Eating food produced by organic farming significantly reduces the levels of agrochemicals in the human body, a study by a nonprofit group in Fukushima Prefecture showed.
Those who ate organic food produced without the use of pesticides or chemical fertilizers for five days had about half the level of pesticides in their body, compared with those in a control group that ate conventional foods.
The level fell below 10% among those who consumed organic foods for a month.
In conducting the study, the Fukushima Prefecture Organic Farming Network (FPOAN) was assisted by Yoshinori Ikenaka, an associate professor of toxicology at the Hokkaido University School of Veterinary Medicine.
The group, which is working to forge links between farmers and consumers, recruited study participants whose urine was tested for six neonicotinoid insecticides and another substance generated as a result of their decomposition in the human body.
Results from the analysis of about 330 samples showed that the total concentrations of the seven substances in the urine were on average 5,0 parts per billion (ppb) in a group of 48 individuals who consumed supermarket-bought foods.
Corresponding levels averaged 2,3 ppb, or 46%, in a group of 38 individuals who consumed only organic food provided by FPOAN, including tea, for five days.
Content levels were on average 0,3 ppb, or 6%, in four individuals in a single household who consumed only organic foods for one month.
The average among the 12 individuals from five families who are engaged in organic farming and who consume their own crops in their homes was 0,5 ppb, or 10 percent.
Neonicotinoid insecticides, which dissolve rapidly in water, began to be used in increasing volumes during the 1990 decade because of their convenience.
In recent years, about 400 tons of chemicals have been shipped annually to Japan. However, some experts question the safety of their food waste and its impact on the environment.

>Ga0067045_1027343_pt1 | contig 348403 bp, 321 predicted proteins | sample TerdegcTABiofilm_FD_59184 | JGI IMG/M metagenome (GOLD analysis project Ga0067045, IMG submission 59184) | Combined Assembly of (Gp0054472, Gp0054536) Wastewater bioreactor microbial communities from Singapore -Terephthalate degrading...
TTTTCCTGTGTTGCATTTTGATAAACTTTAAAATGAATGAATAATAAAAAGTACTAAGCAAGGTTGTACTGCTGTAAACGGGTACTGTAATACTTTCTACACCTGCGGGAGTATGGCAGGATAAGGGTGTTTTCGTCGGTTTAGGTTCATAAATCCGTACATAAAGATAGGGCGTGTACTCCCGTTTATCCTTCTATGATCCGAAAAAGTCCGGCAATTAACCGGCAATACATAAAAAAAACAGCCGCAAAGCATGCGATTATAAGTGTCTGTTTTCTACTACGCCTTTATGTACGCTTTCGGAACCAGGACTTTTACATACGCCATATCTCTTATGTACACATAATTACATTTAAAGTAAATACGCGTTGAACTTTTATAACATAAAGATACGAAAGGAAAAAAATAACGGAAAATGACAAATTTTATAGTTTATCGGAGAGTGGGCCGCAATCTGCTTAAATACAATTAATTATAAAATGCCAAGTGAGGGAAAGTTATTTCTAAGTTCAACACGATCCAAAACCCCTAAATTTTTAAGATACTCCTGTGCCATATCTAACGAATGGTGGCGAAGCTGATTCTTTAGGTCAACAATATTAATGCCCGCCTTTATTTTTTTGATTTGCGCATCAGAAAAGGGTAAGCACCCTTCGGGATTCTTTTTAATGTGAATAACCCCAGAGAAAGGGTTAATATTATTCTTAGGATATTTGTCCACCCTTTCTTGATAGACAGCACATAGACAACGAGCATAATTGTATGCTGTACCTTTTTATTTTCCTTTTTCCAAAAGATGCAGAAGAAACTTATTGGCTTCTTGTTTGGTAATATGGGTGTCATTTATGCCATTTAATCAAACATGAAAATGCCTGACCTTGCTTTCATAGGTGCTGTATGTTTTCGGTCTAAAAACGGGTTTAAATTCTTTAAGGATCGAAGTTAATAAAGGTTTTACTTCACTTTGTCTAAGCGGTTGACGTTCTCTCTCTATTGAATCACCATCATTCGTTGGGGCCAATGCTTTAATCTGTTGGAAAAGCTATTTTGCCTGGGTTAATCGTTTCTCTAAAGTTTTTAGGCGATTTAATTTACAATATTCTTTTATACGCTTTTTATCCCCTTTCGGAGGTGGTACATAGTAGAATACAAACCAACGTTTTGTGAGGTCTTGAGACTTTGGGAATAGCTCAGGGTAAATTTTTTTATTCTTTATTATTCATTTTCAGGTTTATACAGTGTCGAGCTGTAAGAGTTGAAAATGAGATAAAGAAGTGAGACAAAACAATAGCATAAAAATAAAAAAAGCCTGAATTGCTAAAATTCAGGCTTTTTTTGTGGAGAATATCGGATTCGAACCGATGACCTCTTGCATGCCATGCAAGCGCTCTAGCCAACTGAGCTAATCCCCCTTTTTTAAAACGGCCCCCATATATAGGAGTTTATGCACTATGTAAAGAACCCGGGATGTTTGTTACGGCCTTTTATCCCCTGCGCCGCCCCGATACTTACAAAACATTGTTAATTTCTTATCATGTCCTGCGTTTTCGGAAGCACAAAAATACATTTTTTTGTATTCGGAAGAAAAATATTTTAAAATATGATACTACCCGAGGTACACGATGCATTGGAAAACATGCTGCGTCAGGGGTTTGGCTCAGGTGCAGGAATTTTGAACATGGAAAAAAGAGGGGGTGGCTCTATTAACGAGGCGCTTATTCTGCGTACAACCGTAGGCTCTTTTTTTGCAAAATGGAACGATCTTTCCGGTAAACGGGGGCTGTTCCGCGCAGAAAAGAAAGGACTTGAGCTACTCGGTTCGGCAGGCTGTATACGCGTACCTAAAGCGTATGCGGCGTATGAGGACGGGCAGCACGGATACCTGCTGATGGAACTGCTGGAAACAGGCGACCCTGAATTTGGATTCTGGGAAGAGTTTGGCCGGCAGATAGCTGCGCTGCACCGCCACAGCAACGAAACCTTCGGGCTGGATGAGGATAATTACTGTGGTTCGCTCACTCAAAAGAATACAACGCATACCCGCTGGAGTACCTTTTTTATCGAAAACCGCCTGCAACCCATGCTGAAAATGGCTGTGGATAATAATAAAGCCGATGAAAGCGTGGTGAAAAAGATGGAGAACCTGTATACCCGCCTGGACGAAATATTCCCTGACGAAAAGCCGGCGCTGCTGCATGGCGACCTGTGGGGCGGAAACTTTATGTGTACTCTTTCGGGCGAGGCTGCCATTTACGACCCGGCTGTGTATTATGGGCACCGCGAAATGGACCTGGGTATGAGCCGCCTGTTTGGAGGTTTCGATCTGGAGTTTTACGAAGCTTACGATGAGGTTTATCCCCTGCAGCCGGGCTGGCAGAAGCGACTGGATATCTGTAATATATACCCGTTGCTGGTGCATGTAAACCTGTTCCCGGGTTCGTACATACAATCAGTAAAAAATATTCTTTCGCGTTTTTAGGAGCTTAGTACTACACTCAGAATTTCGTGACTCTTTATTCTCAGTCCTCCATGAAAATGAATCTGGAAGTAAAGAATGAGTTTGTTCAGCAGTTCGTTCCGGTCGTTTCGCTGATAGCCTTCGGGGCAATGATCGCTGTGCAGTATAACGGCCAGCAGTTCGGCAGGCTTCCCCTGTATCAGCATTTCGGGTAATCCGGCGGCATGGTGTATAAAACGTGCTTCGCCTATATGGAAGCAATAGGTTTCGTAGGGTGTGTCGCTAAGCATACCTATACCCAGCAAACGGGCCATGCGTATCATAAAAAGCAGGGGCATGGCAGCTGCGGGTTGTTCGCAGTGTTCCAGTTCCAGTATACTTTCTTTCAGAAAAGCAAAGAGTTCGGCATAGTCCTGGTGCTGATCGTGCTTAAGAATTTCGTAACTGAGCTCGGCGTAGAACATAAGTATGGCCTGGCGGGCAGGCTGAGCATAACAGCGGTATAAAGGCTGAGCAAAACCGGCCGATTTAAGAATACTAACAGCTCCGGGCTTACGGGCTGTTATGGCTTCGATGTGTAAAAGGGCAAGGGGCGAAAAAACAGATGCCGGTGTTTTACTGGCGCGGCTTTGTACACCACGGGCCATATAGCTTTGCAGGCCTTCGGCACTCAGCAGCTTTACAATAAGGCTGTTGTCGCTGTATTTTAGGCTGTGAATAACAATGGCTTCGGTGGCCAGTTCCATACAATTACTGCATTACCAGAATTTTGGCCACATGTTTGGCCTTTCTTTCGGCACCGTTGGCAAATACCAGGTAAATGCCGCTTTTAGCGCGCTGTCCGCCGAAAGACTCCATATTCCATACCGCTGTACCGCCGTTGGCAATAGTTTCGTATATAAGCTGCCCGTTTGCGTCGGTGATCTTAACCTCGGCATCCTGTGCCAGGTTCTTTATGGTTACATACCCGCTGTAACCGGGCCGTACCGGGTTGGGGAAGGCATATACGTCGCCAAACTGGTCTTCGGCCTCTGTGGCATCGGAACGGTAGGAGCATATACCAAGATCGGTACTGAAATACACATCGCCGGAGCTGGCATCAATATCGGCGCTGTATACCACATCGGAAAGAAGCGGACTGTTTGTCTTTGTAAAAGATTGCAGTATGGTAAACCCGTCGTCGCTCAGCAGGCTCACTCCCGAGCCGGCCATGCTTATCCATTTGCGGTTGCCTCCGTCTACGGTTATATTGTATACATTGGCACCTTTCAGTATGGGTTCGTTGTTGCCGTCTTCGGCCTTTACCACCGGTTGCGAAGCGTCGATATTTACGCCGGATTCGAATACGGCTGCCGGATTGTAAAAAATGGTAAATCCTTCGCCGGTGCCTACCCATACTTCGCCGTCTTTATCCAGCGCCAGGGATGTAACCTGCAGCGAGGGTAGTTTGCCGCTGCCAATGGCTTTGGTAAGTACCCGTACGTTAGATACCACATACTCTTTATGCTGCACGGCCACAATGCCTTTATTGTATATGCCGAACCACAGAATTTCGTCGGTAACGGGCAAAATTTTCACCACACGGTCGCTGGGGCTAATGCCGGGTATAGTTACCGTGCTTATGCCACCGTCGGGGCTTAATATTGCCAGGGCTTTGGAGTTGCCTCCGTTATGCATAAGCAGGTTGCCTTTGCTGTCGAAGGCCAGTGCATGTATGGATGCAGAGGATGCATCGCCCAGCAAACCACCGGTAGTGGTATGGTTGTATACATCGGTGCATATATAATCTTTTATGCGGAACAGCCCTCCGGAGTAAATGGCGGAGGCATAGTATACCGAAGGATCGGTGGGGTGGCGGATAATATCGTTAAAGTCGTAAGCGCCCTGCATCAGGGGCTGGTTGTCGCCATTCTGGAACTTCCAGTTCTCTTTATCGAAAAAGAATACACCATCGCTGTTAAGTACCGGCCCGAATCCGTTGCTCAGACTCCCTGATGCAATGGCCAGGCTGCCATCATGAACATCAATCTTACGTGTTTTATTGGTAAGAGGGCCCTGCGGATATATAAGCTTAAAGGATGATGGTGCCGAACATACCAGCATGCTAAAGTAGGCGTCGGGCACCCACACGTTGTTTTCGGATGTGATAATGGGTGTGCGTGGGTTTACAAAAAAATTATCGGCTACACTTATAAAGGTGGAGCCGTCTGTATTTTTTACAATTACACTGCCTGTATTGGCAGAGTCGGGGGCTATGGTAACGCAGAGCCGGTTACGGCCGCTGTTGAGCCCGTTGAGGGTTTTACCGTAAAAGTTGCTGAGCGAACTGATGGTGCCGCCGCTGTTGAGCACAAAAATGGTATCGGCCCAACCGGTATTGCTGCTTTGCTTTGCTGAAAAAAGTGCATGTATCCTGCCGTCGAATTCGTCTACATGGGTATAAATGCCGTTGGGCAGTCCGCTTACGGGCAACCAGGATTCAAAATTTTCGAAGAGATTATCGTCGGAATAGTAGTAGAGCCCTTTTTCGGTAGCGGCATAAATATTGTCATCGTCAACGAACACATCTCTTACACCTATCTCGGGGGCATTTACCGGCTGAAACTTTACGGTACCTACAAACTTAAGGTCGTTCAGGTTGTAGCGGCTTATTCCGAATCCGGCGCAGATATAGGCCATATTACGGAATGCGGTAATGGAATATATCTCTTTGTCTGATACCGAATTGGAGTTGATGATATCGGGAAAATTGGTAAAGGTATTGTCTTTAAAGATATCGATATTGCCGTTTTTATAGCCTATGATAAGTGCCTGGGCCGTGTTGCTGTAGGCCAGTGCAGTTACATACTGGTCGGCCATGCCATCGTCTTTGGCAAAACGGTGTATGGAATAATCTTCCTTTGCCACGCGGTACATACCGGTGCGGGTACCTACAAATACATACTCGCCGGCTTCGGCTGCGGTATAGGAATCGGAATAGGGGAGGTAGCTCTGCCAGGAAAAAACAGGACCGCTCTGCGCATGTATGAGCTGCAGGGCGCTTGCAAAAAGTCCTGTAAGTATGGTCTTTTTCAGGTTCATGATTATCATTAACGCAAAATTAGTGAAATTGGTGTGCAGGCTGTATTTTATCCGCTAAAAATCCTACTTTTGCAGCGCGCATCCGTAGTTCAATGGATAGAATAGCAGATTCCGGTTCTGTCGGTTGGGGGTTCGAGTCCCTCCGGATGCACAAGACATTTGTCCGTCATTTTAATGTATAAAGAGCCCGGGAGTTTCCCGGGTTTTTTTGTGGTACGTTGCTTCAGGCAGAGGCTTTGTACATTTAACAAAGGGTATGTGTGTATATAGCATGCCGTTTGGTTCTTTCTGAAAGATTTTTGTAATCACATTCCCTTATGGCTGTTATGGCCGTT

Ikenaka's analysis showed that neonicotinoids were found in almost all commercially available tea product samples in plastic bottles, with concentrations ranging from several ppb to several dozen ppb.
Dinotefuran, of all pesticides studied, was found in the highest concentrations. The safety standards for residual dinotefuran are set at 2.000 ppb in rice, 100 ppb in soy and 25.000 ppb in tea.
Recent research results, however, have shown that some types of neonicotinoids affect the nervous system, even at levels previously considered “non-toxic”.
Some experts have questioned Japan's safety standards, which are considered less stringent than in other countries.
"Our study allowed us to present methods for reducing the agrochemicals that enter the human organism through food, along with their effects, in terms of hard data," said Hiroshi Hasegawa, FPOAN director who worked on the study. "I hope it will promote a greater understanding of organic farming among the public and provide greater support for the farming method."
Nobuhiko Hoshi, professor of animal molecular morphology at Kobe University Graduate School, who is well-versed in the toxicity of agrochemicals and other substances, said he hopes the study will appeal to organic farmers.
“I think the research results are almost unprecedented and highly valuable because they have real measurement values, showing that you can dramatically reduce the levels of pesticides in your body by simply changing the way you select plant products,” he said.
"It is significant that the effects have been shown quantitatively, particularly as the effort-intensive organic farming has been widely appreciated only in qualitative terms, as being 'green'."